The nine letters were then be placed on the slot machine screens in the order that they rolled down the ramp. Contestants were allowed to place one letter in its correct position for each day they had been on the show. So, based on the champion's tenure, he/she chose letters to be placed into their correct positions. The contestant then had 10 seconds to try to solve the word. If the contestant solved the word correctly, they won a new car and retired as champion; otherwise, they returned on the next show.
Partway through the show's run, the drawing began in the moments leading into the final commercial break before the bonus round, in order to save time. The letters were announced and shown to the audience as they were drawn.
The champion faced a game board with five words. The first word had five letters, the second had six, and so on up to the fifth word consisting of nine letters. The first word would shuffle its letters (similar to the Speed-Up Round), placing a letter in its correct position each time. After each correct guess, the contestant moved on to the next word. Guessing all five words in 30 seconds won the car.
In the beginning, the words were displayed on a monitor. Later the scrambled words were revealed on a green screen. It is not known if that the same monitor remained.
Starting with the introduction of this bonus round, the champion was now limited to a maximum of three consecutive appearances or until they won a car, whichever came first.
During the closing credits of every show, Rashad and Doherty went into the studio audience and gave audience members an opportunity to unscramble five-letter words. Correctly guessing the word won a handful of casino chips, dollar coins, and gold foil-covered chocolate medallions from a bowl held by Doherty.
The show's pilot, taped in 1992 and which apparently aired during the run, contained several differences from the actual series.
The biggest change was a "betting" format; while individual questions were still worth $100/$200/$300, players started with $2,500 and could bet up to a certain limit whether they could guess the word or not, using keypads in front of them. For the first three words, the maximum bet was $250 and the payoff was 2:1. After that, the limit increased to $500. For the fifth word on, the odds increased to 3:1.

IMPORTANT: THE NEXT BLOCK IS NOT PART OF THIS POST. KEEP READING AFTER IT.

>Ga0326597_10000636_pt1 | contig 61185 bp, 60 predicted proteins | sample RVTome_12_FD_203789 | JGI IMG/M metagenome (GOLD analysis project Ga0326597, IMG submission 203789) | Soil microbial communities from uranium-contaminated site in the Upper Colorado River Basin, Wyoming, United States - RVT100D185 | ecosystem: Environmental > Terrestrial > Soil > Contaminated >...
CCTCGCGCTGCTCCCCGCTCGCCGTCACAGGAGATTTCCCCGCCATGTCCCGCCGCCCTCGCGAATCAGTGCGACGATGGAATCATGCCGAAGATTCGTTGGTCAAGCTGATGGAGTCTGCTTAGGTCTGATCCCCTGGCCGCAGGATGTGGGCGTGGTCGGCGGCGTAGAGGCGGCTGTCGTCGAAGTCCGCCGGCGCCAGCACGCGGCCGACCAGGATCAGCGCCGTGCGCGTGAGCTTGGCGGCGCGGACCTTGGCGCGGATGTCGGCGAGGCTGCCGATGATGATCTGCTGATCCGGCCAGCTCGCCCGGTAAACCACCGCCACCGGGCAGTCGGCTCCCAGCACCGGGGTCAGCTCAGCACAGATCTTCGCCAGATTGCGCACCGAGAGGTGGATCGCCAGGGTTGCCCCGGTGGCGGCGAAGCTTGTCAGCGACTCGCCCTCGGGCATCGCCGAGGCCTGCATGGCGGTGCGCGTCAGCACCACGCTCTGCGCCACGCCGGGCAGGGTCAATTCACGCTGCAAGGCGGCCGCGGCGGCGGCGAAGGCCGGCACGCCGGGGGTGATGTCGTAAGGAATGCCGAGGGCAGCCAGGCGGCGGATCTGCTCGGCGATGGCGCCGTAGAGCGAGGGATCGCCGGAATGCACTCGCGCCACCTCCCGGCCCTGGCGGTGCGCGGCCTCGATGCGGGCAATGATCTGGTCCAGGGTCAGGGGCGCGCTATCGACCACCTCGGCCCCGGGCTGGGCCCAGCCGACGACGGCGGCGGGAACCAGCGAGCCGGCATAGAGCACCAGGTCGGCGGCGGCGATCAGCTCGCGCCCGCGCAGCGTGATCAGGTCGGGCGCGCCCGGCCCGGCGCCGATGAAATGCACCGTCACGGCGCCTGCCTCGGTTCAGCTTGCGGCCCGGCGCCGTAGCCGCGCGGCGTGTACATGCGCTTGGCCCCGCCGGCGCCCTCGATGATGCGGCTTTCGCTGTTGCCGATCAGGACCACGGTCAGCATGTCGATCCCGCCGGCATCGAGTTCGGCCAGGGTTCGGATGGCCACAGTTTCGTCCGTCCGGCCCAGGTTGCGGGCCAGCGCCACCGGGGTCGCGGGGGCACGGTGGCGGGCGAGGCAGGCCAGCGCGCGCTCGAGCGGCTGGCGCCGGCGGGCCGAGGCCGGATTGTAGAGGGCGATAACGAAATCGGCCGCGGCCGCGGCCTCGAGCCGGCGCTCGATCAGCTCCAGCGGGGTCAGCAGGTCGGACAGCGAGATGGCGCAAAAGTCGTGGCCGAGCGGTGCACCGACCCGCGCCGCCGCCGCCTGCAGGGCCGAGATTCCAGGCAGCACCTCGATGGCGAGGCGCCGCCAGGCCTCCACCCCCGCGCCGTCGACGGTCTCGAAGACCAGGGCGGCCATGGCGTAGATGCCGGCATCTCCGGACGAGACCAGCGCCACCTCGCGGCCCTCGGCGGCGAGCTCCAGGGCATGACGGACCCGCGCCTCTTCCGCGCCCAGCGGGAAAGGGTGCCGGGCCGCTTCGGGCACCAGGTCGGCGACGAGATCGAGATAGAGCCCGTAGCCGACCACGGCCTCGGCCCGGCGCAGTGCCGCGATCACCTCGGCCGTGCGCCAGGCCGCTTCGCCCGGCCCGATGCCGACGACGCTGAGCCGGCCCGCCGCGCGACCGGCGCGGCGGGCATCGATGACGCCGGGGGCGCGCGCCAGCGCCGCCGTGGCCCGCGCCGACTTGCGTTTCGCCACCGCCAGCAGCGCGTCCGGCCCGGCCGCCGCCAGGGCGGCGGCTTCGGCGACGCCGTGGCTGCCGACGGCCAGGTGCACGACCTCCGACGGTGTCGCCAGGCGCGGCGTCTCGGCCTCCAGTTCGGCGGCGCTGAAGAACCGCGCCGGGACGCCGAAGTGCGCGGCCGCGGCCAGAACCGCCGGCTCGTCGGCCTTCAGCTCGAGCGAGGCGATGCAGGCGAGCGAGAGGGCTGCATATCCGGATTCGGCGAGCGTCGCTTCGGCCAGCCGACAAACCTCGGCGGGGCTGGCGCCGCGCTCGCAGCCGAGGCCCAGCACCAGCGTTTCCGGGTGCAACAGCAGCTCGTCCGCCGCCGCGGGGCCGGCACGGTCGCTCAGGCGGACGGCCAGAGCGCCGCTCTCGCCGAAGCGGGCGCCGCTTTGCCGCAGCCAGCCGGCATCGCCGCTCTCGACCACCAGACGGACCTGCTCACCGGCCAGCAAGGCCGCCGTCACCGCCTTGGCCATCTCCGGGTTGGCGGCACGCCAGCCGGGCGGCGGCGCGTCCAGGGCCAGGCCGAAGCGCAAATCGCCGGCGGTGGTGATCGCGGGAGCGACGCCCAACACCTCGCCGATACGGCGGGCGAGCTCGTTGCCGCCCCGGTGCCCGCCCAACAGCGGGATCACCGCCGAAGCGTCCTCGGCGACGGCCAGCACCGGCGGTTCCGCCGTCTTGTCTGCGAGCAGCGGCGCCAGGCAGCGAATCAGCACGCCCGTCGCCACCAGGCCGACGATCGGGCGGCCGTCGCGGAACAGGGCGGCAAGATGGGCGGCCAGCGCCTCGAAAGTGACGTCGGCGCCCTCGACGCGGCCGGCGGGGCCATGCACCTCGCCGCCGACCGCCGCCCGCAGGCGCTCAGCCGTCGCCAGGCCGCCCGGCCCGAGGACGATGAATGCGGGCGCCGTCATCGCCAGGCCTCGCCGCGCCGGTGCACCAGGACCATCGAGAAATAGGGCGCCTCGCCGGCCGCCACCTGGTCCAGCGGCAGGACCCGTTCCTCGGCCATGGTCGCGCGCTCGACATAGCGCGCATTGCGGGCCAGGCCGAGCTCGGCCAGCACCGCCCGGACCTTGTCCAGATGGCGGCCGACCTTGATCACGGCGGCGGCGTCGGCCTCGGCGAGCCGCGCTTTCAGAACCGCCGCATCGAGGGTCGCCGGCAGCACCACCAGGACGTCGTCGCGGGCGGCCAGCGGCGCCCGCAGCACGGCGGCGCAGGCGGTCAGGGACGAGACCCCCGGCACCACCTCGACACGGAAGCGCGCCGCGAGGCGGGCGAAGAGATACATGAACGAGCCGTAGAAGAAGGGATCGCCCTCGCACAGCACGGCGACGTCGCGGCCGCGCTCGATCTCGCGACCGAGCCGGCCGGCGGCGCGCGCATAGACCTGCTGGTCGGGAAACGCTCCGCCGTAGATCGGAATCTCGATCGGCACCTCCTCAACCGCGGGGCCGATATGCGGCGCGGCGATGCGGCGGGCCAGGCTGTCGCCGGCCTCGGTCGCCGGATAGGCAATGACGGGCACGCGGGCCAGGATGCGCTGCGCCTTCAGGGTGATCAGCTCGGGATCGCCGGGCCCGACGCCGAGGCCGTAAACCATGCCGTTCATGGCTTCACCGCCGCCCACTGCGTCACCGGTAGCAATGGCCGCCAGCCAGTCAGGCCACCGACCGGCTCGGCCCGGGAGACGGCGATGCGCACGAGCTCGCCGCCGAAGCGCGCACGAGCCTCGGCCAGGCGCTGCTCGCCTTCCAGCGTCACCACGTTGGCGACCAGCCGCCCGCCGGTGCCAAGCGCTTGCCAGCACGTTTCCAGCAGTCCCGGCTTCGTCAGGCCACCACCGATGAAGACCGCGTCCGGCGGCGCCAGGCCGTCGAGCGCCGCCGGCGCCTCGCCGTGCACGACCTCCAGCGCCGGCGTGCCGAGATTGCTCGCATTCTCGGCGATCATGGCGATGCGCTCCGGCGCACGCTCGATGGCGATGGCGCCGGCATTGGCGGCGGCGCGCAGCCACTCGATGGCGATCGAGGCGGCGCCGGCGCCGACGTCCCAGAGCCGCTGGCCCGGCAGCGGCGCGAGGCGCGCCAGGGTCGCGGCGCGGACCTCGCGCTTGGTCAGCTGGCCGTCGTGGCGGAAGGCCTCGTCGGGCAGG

In addition, the Lucky Slot carried over from the previous show. Finally, there was no Speed-Up Round, and in the audience game, only casino chips were offered as prizes.
At the end of the credits, the airplane that was previously seen on Personals is used on the production company's logo.
As seen in the ads above, the show was originally pitched for first-run syndication.
This was the only game show that features male models as female models were never hired.
Like most other Rosner game shows, when the car was won, balloons were released. More often than not, however, they would still be left on the floor when the next episode began.
Rick Rosner & Mike Dubelko
Caesars Palace, Las Vegas, NV
All episodes exist. Reruns aired on the USA Network from June 27 to November 4, 1994.
- Caesars Challenge fanpage
- Rules for Caesars Challenge
- Another Caesars Challenge Rules Page
- Sounds from the show
- Flash game of the first bonus round
- Game Show Temple: Caesars Challenge
1992 pilot episode (1/3)
1992 pilot episode (2/3)
1992 pilot episode (3/3)
6/14/93 premiere (1/4)
6/14/93 premiere (2/4)
6/14/93 premiere (3/4)
6/14/93 premiere (4/4)
Neil Bines dominates the game!
First bonus round format
Second bonus round format